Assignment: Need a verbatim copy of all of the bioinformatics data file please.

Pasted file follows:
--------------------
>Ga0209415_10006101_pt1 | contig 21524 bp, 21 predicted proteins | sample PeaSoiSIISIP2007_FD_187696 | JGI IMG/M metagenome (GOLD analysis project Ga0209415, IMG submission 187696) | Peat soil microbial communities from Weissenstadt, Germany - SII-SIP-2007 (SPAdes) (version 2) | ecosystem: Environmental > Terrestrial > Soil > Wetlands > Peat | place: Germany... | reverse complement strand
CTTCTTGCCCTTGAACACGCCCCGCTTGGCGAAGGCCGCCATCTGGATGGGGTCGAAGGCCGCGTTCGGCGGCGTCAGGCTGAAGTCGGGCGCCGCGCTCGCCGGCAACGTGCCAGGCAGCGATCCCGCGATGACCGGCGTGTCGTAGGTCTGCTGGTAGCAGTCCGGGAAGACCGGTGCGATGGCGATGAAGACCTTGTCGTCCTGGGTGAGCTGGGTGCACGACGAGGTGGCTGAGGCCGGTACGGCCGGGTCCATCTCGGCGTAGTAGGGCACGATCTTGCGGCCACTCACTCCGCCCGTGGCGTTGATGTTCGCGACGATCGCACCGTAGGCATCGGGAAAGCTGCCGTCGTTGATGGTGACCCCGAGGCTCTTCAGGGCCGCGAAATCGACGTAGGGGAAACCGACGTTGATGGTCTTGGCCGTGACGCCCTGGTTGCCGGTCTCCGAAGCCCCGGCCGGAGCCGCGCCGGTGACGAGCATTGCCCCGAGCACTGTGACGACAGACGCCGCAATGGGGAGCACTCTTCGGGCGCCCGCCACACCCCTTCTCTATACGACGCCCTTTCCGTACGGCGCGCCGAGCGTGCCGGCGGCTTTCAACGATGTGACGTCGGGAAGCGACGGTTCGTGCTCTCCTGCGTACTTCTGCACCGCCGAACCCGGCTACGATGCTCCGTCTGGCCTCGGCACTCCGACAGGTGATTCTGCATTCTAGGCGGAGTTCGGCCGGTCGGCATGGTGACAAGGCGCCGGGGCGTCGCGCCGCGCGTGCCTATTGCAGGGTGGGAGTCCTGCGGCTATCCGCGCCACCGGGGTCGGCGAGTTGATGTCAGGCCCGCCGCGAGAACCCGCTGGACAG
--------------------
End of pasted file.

>Ga0209415_10006101_pt1 | contig 21524 bp, 21 predicted proteins | sample PeaSoiSIISIP2007_FD_187696 | JGI IMG/M metagenome (GOLD analysis project Ga0209415, IMG submission 187696) | Peat soil microbial communities from Weissenstadt, Germany - SII-SIP-2007 (SPAdes) (version 2) | ecosystem: Environmental > Terrestrial > Soil > Wetlands > Peat | place: Germany... | reverse complement strand
CTTCTTGCCCTTGAACACGCCCCGCTTGGCGAAGGCCGCCATCTGGATGGGGTCGAAGGCCGCGTTCGGCGGCGTCAGGCTGAAGTCGGGCGCCGCGCTCGCCGGCAACGTGCCAGGCAGCGATCCCGCGATGACCGGCGTGTCGTAGGTCTGCTGGTAGCAGTCCGGGAAGACCGGTGCGATGGCGATGAAGACCTTGTCGTCCTGGGTGAGCTGGGTGCACGACGAGGTGGCTGAGGCCGGTACGGCCGGGTCCATCTCGGCGTAGTAGGGCACGATCTTGCGGCCACTCACTCCGCCCGTGGCGTTGATGTTCGCGACGATCGCACCGTAGGCATCGGGAAAGCTGCCGTCGTTGATGGTGACCCCGAGGCTCTTCAGGGCCGCGAAATCGACGTAGGGGAAACCGACGTTGATGGTCTTGGCCGTGACGCCCTGGTTGCCGGTCTCCGAAGCCCCGGCCGGAGCCGCGCCGGTGACGAGCATTGCCCCGAGCACTGTGACGACAGACGCCGCAATGGGGAGCACTCTTCGGGCGCCCGCCACACCCCTTCTCTATACGACGCCCTTTCCGTACGGCGCGCCGAGCGTGCCGGCGGCTTTCAACGATGTGACGTCGGGAAGCGACGGTTCGTGCTCTCCTGCGTACTTCTGCACCGCCGAACCCGGCTACGATGCTCCGTCTGGCCTCGGCACTCCGACAGGTGATTCTGCATTCTAGGCGGAGTTCGGCCGGTCGGCATGGTGACAAGGCGCCGGGGCGTCGCGCCGCGCGTGCCTATTGCAGGGTGGGAGTCCTGCGGCTATCCGCGCCACCGGGGTCGGCGAGTTGATGTCAGGCCCGCCGCGAGAACCCGCTGGACAG